Why Deleuze (still) matters
States, war-machines and radical transformation
The usefulness of Deleuzian theory for social transformation will vary with the selection of which conceptual contributions one chooses to appropriate. Studying Deleuzian theory is complicated by characteristics of Deleuze and Guattari’s philosophical method. In What is Philosophy?, they define the function of theory in terms of proliferating concepts – inventing new conceptual categories which construct new ways of seeing. In common with many constructivists, they take the view that our relationship to the world is filtered through our conceptual categories. Distinctively, they also view agency in terms of differentiation – each person or group creates itself, not by selecting among available alternatives, but by splitting existing totalities through the creation of new differences. This approach leads to a proliferation of different concepts which, across Deleuze and Guattari’s collaborative and individual works, total in the hundreds.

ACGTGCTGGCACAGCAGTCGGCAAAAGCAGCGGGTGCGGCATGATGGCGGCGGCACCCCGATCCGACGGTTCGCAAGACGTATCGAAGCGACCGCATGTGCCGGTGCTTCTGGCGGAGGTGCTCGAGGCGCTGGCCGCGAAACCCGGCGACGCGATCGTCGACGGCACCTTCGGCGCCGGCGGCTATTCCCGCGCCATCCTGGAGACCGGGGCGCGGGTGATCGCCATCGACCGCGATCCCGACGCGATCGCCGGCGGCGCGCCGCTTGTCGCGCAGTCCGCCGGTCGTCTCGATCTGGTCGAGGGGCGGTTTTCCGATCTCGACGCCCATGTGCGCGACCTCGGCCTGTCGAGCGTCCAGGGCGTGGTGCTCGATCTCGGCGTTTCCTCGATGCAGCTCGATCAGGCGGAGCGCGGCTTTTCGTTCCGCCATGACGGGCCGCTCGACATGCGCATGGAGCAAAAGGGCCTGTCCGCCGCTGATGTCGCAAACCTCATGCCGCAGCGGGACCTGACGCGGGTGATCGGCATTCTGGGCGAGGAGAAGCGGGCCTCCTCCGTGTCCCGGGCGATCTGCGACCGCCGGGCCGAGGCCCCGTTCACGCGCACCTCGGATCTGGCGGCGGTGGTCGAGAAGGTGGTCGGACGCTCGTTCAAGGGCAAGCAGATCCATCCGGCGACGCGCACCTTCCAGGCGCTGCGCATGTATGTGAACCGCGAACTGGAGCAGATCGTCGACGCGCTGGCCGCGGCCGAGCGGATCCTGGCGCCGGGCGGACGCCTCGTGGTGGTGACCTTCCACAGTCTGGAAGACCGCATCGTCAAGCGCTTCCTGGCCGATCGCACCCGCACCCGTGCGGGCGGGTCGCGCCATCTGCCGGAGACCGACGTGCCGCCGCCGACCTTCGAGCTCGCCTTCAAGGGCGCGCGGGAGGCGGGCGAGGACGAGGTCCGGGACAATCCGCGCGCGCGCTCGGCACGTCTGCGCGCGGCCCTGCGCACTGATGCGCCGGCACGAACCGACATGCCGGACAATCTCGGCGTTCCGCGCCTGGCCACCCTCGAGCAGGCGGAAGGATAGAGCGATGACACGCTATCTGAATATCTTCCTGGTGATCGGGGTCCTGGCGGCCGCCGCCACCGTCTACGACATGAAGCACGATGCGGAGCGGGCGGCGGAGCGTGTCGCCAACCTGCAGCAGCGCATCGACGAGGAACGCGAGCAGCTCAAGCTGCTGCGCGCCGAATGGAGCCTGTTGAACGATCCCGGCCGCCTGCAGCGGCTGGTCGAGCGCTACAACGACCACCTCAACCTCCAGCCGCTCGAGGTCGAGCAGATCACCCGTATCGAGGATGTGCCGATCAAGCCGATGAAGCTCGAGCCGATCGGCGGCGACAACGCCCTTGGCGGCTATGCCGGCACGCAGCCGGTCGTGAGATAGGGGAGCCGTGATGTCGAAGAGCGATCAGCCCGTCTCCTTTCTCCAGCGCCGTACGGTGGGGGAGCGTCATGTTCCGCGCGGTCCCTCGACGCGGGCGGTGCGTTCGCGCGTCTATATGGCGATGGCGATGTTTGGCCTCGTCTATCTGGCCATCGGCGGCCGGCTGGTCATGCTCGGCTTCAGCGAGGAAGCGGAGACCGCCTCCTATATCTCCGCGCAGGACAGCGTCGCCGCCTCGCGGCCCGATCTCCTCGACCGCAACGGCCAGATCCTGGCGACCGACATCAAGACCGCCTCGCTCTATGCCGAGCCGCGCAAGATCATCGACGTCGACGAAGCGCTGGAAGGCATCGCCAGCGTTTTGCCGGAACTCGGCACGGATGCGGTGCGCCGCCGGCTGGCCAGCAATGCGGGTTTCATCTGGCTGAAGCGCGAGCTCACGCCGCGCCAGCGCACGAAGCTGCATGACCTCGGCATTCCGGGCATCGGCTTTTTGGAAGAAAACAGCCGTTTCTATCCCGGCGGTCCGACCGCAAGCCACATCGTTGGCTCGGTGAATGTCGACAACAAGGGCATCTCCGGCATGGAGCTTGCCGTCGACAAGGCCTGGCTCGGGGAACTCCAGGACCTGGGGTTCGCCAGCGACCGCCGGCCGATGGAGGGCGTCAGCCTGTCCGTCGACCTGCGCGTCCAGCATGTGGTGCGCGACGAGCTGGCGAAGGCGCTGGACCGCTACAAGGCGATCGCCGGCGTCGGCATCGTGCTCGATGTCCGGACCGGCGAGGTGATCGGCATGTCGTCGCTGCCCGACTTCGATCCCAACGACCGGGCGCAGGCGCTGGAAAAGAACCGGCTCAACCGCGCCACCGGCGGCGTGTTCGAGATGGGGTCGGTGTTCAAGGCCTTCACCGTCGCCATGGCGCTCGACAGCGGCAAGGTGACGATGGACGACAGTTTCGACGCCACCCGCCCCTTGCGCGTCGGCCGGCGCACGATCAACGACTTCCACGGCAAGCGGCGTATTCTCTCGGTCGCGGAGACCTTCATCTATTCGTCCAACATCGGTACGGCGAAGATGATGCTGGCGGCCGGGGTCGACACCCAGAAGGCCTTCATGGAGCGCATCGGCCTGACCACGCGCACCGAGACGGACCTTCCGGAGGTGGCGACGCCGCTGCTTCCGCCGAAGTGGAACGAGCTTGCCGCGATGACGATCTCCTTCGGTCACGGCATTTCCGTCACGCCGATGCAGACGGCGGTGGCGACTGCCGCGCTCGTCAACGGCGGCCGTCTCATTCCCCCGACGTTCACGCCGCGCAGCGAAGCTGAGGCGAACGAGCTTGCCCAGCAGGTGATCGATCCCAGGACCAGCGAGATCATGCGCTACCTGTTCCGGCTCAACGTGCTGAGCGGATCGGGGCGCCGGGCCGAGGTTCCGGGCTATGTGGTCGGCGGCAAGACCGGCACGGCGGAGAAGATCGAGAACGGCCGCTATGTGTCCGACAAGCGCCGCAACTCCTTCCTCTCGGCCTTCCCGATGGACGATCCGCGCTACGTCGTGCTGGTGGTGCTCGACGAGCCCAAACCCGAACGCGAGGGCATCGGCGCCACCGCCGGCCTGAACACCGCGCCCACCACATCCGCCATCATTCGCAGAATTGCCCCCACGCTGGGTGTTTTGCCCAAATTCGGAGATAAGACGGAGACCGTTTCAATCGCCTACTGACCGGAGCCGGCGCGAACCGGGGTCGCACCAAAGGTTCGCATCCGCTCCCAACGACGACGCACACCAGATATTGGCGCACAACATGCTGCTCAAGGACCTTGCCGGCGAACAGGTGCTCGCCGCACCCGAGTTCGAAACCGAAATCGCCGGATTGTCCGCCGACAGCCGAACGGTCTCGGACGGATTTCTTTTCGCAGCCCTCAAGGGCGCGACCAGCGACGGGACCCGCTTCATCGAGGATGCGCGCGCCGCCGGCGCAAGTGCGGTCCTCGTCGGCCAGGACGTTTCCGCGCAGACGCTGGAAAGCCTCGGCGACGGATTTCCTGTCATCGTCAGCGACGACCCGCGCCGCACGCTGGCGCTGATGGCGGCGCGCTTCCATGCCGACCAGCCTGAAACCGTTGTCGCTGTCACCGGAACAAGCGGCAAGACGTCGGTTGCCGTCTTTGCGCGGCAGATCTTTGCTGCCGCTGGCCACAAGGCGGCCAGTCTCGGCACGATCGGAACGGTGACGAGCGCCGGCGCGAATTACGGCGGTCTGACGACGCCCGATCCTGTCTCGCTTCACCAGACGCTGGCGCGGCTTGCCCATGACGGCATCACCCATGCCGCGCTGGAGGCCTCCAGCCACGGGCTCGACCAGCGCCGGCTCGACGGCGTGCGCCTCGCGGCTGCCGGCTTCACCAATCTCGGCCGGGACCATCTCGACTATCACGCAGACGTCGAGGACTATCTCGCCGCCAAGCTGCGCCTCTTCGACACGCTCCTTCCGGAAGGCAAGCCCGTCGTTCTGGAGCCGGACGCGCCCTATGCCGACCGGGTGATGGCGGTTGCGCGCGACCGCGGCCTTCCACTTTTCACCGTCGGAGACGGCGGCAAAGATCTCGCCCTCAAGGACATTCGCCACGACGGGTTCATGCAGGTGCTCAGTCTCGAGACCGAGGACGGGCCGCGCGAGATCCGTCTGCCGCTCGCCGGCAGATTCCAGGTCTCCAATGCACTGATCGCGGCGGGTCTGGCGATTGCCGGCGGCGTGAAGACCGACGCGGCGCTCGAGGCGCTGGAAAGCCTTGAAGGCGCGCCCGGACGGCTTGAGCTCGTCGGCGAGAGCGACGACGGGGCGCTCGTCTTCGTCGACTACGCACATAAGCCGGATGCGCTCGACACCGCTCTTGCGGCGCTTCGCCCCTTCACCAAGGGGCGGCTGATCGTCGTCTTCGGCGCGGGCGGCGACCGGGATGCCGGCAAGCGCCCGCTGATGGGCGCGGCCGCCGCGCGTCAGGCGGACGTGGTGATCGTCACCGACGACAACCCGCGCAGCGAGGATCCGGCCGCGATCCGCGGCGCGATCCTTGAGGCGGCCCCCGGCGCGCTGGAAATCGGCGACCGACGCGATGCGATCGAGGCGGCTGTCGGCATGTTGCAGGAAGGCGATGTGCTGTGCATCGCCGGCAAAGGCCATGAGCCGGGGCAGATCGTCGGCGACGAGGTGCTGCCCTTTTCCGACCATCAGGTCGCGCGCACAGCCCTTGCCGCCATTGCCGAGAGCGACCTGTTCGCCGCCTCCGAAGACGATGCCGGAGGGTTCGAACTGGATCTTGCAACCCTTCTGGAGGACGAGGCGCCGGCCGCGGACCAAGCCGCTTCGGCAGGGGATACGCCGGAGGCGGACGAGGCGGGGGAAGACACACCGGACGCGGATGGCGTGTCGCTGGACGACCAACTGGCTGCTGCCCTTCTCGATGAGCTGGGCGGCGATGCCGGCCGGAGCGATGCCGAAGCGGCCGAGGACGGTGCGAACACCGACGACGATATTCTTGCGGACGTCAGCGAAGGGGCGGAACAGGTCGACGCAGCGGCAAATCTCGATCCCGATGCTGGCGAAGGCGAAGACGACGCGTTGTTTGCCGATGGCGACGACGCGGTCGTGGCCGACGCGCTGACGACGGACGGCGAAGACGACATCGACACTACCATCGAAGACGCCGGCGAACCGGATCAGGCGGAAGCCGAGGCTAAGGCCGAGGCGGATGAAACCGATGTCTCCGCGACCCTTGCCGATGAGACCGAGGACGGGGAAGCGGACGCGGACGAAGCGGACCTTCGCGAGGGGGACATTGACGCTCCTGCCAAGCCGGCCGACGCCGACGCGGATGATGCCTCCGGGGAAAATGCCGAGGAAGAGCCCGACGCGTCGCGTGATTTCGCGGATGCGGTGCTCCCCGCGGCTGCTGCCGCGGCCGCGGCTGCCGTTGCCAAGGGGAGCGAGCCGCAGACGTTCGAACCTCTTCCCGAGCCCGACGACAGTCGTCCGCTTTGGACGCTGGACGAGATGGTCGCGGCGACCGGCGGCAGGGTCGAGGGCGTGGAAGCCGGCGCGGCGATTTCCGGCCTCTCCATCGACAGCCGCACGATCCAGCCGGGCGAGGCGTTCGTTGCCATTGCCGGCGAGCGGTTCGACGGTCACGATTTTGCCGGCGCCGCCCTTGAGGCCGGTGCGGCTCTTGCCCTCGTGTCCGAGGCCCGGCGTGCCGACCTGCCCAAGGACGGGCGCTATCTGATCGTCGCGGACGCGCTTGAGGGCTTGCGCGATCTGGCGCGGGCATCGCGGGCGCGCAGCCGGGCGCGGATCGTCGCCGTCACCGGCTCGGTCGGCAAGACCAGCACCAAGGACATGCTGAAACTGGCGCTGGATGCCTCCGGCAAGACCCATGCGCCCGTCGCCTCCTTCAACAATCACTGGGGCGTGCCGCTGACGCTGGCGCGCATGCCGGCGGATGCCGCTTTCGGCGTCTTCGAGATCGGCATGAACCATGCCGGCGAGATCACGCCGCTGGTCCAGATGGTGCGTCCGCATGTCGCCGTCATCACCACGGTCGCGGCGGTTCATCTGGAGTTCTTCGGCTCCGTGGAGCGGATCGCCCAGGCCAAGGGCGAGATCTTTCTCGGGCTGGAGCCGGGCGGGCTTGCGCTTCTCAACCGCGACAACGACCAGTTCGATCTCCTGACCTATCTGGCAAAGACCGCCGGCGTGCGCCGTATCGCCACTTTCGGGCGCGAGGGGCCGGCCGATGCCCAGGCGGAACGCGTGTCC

Instead of seeking to trim their conceptual innovations and neologisms (new words) for simplicity and necessity (an efficiency model of theory – “just in time”, like modern production), they multiply concepts as tools for use, which, although possibly redundant in some analyses, may be useful for others (a resilience model of theory – “just in case”, like indigenous and autonomous cultures). They encourage readers to pick and choose from their concepts, selecting those which are useful and simply passing by those which are not. This has contributed to the spread of diverse Deleuzian approaches which draw on different aspects of their work, but also makes it easy for people to make incomplete readings of their theories, appropriating certain concepts for incompatible theoretical projects while rejecting the revolutionary dynamic of the theory itself. As a result, a large proportion of what passes for Deleuzian theory has limited resonance with the general gist of Deleuze and Guattari’s work, which is not at all about reconciling oneself to the dominant system, but rather, is about constructing other kinds of social relations impossible within the dominant frame. The proliferation of concepts is intended to support such constructions of other ways of being. Another effect of the proliferation of concepts is to make Deleuzian theory difficult to explain or express in its entirety.